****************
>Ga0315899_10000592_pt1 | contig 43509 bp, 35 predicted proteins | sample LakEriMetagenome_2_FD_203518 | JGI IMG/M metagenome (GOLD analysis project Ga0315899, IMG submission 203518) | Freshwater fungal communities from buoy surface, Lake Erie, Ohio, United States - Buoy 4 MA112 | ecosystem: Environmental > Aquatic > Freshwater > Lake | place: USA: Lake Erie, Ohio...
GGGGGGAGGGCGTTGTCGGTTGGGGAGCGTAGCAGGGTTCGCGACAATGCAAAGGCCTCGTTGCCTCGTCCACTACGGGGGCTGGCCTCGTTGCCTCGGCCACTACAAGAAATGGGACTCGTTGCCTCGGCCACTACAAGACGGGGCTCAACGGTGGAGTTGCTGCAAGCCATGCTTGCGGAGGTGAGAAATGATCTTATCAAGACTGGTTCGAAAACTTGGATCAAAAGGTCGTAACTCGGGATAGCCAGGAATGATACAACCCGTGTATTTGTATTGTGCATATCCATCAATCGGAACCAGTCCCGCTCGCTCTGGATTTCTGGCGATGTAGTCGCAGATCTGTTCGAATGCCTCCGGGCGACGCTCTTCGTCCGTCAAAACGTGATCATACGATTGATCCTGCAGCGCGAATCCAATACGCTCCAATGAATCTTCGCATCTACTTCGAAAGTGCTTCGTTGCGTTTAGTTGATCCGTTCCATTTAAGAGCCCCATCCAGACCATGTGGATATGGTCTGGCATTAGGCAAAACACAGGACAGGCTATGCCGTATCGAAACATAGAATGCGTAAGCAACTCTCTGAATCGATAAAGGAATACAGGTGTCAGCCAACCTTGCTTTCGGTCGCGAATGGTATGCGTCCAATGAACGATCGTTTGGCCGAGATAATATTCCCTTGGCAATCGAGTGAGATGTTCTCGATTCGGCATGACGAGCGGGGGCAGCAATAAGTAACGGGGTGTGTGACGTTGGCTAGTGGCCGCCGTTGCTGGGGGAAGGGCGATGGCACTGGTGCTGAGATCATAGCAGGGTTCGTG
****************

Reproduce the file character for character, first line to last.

>Ga0315899_10000592_pt1 | contig 43509 bp, 35 predicted proteins | sample LakEriMetagenome_2_FD_203518 | JGI IMG/M metagenome (GOLD analysis project Ga0315899, IMG submission 203518) | Freshwater fungal communities from buoy surface, Lake Erie, Ohio, United States - Buoy 4 MA112 | ecosystem: Environmental > Aquatic > Freshwater > Lake | place: USA: Lake Erie, Ohio...
GGGGGGAGGGCGTTGTCGGTTGGGGAGCGTAGCAGGGTTCGCGACAATGCAAAGGCCTCGTTGCCTCGTCCACTACGGGGGCTGGCCTCGTTGCCTCGGCCACTACAAGAAATGGGACTCGTTGCCTCGGCCACTACAAGACGGGGCTCAACGGTGGAGTTGCTGCAAGCCATGCTTGCGGAGGTGAGAAATGATCTTATCAAGACTGGTTCGAAAACTTGGATCAAAAGGTCGTAACTCGGGATAGCCAGGAATGATACAACCCGTGTATTTGTATTGTGCATATCCATCAATCGGAACCAGTCCCGCTCGCTCTGGATTTCTGGCGATGTAGTCGCAGATCTGTTCGAATGCCTCCGGGCGACGCTCTTCGTCCGTCAAAACGTGATCATACGATTGATCCTGCAGCGCGAATCCAATACGCTCCAATGAATCTTCGCATCTACTTCGAAAGTGCTTCGTTGCGTTTAGTTGATCCGTTCCATTTAAGAGCCCCATCCAGACCATGTGGATATGGTCTGGCATTAGGCAAAACACAGGACAGGCTATGCCGTATCGAAACATAGAATGCGTAAGCAACTCTCTGAATCGATAAAGGAATACAGGTGTCAGCCAACCTTGCTTTCGGTCGCGAATGGTATGCGTCCAATGAACGATCGTTTGGCCGAGATAATATTCCCTTGGCAATCGAGTGAGATGTTCTCGATTCGGCATGACGAGCGGGGGCAGCAATAAGTAACGGGGTGTGTGACGTTGGCTAGTGGCCGCCGTTGCTGGGGGAAGGGCGATGGCACTGGTGCTGAGATCATAGCAGGGTTCGTG